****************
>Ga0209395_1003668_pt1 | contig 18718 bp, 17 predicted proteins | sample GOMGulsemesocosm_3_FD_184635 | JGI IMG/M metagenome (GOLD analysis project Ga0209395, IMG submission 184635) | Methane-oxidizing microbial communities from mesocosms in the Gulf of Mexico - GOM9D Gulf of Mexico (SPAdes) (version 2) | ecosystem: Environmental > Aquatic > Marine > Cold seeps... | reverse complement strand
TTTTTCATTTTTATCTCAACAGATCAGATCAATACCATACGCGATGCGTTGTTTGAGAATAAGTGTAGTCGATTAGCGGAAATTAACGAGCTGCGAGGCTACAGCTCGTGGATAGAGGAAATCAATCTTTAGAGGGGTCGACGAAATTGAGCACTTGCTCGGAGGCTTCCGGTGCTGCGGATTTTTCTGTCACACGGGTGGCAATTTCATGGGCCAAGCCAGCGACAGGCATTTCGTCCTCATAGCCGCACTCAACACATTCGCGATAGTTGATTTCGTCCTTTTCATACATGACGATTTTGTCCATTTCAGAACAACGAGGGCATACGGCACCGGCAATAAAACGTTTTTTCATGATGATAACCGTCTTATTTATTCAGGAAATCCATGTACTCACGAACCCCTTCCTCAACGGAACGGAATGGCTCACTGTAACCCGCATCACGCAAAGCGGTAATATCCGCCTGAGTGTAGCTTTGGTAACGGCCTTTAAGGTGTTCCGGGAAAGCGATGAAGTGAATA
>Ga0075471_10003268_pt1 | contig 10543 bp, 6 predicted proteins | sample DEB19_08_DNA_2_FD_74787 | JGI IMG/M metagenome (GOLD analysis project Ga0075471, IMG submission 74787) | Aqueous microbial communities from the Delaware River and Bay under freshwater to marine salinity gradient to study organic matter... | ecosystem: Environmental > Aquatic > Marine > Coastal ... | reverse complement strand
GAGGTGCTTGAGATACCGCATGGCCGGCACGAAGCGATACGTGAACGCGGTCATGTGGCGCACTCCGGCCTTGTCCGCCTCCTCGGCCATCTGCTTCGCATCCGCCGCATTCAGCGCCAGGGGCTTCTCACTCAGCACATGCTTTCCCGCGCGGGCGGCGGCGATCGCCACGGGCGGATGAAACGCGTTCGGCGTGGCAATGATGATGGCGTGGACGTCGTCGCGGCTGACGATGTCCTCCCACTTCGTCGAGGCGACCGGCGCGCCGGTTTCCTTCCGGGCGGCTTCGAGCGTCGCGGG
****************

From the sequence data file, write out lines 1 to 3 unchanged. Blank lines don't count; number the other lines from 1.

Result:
>Ga0209395_1003668_pt1 | contig 18718 bp, 17 predicted proteins | sample GOMGulsemesocosm_3_FD_184635 | JGI IMG/M metagenome (GOLD analysis project Ga0209395, IMG submission 184635) | Methane-oxidizing microbial communities from mesocosms in the Gulf of Mexico - GOM9D Gulf of Mexico (SPAdes) (version 2) | ecosystem: Environmental > Aquatic > Marine > Cold seeps... | reverse complement strand
TTTTTCATTTTTATCTCAACAGATCAGATCAATACCATACGCGATGCGTTGTTTGAGAATAAGTGTAGTCGATTAGCGGAAATTAACGAGCTGCGAGGCTACAGCTCGTGGATAGAGGAAATCAATCTTTAGAGGGGTCGACGAAATTGAGCACTTGCTCGGAGGCTTCCGGTGCTGCGGATTTTTCTGTCACACGGGTGGCAATTTCATGGGCCAAGCCAGCGACAGGCATTTCGTCCTCATAGCCGCACTCAACACATTCGCGATAGTTGATTTCGTCCTTTTCATACATGACGATTTTGTCCATTTCAGAACAACGAGGGCATACGGCACCGGCAATAAAACGTTTTTTCATGATGATAACCGTCTTATTTATTCAGGAAATCCATGTACTCACGAACCCCTTCCTCAACGGAACGGAATGGCTCACTGTAACCCGCATCACGCAAAGCGGTAATATCCGCCTGAGTGTAGCTTTGGTAACGGCCTTTAAGGTGTTCCGGGAAAGCGATGAAGTGAATA
>Ga0075471_10003268_pt1 | contig 10543 bp, 6 predicted proteins | sample DEB19_08_DNA_2_FD_74787 | JGI IMG/M metagenome (GOLD analysis project Ga0075471, IMG submission 74787) | Aqueous microbial communities from the Delaware River and Bay under freshwater to marine salinity gradient to study organic matter... | ecosystem: Environmental > Aquatic > Marine > Coastal ... | reverse complement strand